Creativity in Action: From TikTok choirs to AI-driven lego apps

Celebrating creativity in the world through a round-up of people, projects, articles and news

Welcome, and thank you once again for being here. Meta is the Blackbird Foundation’s monthly newsletter exploring creativity.

Today we’re introducing a new series called Creativity in Action. We want to show you how diverse creativity is and what’s possible when people have the courage to follow their curiosities. Amateur choirs, trainspotters and tech repairs are just the tip of the iceberg.

Creative People in Action 

  • This Aussie girl choir are epic. You don’t have to be an expert at something to finding meaning in it or to be passionate about it.

  • Francis Bourgeois might be the biggest train nerd on earth. Watch joy in its purest manifestation as he train spots atop old bridges in England.

  • Max Hawker is a Genius. The type that you find in an Apple store. Most people would find nothing but frustration in a broken iPhone, but Max loves it. On his TikTok, he fixes all types of devices. He’s built up such a following he has people from all over the world sending him broken gear.

Creative Projects in Action

  • Unique home concept outfitted with a green roof to blend in with nature by Iranian architect Milad Eshtiyagi. His latest concept is called Landscape House. It acts as a continuation of the mountainous forests of Switzerland.

  • The app Brickit uses AI technology to scan your cluttered collection of LEGO components and give you customizable suggestions on what to build next.

  • Artist Agatha Yu creates surreal gifs that visualize adventures and a childhood sense of imagination. 

Explore your curiosity 

  • Mirror your audience: four life lessons from performance artist Marina Abromovic: “For the first three months, I place each student at a table with a thousand pieces of white paper and a trash can underneath. Every day they have to sit at the table for several hours and write ideas. They put the ideas they like on the right side of the table; the ones they don’t like, they put in the trash. But we don’t throw out the trash. After three months, I only take the ideas from the trash can. I don’t even look at the ideas they liked. Because the trash can is a treasure trove of things, they’re afraid to do.”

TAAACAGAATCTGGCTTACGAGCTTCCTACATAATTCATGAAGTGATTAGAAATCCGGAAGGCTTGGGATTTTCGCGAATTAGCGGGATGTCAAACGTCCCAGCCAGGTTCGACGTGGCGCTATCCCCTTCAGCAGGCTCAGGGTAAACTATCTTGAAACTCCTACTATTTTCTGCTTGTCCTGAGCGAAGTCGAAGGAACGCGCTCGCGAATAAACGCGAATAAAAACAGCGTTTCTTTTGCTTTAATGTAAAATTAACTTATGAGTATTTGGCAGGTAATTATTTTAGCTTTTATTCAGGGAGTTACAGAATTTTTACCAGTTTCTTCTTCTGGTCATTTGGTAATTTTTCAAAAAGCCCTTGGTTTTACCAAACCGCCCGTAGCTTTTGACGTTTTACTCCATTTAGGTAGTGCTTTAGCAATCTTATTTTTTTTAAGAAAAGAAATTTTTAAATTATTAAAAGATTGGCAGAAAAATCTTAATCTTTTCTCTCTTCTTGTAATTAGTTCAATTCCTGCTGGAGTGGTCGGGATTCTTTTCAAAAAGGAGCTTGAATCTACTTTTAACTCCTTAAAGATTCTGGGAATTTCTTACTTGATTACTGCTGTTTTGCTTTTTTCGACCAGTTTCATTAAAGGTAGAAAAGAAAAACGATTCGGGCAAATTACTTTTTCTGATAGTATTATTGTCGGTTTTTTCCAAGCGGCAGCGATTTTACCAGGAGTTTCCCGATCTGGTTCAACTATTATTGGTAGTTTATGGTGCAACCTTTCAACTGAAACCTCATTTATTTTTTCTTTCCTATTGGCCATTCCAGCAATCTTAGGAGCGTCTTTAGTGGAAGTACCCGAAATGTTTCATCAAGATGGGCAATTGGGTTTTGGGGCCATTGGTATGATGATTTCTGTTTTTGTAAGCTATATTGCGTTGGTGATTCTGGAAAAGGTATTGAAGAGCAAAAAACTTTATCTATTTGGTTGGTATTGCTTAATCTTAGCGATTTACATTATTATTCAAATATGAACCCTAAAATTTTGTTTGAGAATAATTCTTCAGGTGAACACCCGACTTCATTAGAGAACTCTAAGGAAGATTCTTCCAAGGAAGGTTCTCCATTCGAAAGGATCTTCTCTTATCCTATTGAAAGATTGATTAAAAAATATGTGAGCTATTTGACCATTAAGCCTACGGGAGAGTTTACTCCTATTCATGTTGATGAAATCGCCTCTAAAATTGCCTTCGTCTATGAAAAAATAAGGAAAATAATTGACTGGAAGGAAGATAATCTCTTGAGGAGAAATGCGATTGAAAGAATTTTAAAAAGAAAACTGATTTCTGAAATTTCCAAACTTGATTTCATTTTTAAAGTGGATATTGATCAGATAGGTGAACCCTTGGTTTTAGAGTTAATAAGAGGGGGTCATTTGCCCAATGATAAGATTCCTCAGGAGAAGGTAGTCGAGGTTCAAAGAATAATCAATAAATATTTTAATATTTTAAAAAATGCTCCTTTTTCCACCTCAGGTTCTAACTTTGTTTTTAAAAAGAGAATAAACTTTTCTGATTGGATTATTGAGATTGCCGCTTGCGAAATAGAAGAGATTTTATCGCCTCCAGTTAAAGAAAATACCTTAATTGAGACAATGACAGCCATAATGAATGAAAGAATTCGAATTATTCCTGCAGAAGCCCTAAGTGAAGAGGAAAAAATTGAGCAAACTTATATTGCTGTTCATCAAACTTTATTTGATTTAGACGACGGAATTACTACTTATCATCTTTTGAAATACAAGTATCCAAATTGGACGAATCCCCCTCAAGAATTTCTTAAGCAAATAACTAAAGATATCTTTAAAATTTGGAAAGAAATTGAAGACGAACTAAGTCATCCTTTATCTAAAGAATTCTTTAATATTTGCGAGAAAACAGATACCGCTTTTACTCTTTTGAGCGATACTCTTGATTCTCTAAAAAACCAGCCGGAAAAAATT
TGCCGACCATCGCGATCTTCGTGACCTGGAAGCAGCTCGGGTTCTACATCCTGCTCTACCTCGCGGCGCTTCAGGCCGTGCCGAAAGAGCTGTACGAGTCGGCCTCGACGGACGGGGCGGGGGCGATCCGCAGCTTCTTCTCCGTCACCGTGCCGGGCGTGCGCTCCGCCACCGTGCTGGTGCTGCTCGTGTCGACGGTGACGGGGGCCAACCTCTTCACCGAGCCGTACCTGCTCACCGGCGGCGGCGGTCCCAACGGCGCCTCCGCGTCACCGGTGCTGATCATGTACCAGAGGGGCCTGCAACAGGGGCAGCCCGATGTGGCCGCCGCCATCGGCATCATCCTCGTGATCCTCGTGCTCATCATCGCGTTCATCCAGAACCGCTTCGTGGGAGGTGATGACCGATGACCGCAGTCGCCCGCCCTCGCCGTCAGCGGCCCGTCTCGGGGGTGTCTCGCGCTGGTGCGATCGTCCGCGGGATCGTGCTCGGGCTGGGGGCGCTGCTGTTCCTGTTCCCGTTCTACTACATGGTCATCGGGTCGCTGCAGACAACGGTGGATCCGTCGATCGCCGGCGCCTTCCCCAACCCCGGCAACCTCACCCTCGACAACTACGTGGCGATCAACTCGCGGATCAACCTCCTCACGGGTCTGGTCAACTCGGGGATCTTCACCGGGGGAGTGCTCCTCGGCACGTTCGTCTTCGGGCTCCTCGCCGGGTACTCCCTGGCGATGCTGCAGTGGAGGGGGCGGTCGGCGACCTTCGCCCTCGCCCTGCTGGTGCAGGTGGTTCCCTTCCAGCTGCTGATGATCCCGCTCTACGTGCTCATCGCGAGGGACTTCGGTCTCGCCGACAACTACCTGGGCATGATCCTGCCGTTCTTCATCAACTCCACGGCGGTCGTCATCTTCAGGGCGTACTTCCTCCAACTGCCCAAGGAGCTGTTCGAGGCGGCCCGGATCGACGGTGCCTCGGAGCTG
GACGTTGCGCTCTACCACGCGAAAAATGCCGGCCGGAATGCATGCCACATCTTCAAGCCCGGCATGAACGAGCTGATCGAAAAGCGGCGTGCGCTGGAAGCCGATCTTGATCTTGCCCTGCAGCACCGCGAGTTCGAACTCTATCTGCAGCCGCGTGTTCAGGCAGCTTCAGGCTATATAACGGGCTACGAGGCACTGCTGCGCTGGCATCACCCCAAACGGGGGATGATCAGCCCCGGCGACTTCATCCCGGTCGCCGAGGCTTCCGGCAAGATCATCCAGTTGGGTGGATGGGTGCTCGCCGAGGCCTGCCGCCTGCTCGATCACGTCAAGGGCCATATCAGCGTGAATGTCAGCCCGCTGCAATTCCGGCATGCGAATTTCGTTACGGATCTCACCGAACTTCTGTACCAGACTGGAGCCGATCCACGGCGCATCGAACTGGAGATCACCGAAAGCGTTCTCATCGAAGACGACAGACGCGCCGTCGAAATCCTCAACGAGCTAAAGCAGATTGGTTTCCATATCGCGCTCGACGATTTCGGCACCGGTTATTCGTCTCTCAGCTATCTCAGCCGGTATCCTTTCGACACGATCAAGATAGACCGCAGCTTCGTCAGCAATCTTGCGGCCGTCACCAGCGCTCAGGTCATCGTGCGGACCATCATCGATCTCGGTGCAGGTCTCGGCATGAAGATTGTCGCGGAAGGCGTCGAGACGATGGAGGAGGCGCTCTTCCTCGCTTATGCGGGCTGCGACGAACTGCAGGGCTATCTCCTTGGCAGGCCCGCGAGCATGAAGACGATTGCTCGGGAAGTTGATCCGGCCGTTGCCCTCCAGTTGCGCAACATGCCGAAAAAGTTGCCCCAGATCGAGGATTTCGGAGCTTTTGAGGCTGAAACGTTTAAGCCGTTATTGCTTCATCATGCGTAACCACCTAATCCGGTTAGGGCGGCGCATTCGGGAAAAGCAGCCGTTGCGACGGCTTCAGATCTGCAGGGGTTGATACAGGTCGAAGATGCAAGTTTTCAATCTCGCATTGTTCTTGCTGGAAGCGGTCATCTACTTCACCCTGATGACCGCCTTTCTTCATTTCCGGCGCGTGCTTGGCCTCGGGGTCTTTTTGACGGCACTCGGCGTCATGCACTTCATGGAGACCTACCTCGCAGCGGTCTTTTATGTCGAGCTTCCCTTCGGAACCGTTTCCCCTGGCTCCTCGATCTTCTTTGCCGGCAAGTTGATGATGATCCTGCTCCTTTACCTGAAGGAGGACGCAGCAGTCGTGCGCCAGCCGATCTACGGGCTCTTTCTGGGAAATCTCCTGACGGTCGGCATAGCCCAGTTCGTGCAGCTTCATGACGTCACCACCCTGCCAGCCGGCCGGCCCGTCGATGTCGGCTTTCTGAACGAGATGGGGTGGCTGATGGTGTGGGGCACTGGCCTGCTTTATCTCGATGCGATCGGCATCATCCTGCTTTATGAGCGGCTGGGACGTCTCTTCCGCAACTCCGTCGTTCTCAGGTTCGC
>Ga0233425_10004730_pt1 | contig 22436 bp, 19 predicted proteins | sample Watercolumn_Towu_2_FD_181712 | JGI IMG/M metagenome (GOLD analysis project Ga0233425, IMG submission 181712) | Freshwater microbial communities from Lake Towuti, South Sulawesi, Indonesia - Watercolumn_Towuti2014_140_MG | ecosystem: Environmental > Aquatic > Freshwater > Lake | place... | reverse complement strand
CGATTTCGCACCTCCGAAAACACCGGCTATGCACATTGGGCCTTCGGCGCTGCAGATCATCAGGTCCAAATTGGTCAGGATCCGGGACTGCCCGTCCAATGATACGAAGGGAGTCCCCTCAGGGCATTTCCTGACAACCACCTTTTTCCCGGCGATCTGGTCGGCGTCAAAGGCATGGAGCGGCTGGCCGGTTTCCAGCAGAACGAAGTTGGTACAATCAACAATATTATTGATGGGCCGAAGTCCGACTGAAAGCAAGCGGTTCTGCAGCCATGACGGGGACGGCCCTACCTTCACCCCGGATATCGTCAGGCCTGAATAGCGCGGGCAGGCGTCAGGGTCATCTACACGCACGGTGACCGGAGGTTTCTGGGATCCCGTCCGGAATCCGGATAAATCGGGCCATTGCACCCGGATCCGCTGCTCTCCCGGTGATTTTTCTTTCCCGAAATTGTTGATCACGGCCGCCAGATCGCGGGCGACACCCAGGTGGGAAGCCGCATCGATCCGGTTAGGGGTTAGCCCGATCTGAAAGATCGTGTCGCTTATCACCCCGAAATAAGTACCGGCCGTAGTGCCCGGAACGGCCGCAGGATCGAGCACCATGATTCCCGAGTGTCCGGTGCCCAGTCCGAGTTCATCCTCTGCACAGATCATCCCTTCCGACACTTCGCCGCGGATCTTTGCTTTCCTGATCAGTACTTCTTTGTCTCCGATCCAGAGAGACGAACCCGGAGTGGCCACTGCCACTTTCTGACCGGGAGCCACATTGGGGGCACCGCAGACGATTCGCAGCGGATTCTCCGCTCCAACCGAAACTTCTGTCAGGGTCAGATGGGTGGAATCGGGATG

• An interview with Burning Man’s associate director of community: “For one, when people share more of themselves and their passions with one another, they create more abundance in the world. When people are being and doing what they love, there is more passion, more love, and more permission and encouragement for others to do the same. That can shift society from a culture of scarcity and consumption to generosity, sharing, and abundance.” 

  • A Verge interview with Patreon CEO Jack Conte offers a brief history of how the economics of art and creative work has evolved. Jack also has some interesting comments about how creators shouldn’t depend on platforms.

Creative Economy roundup 

  • Facebook announced its plans to pay out $1billion to creators in 2022.

  • A bank for the creator economy, Karat Financial raises $26M in Series A funding, aiming to solve the problem of traditional banks not taking creatives seriously.

  • Nas Academy, founded by creator Nas Daily, raises $11 million to help creators build their own MasterClass-like courses: Investors are buying into a creator-led future, and Nas Academy wants to turn that creator influence into a broad network of “virtual universities.”

Have something to share or inspiration sparked? Leave a comment below spotlighting anything creative you’ve stumbled upon recently!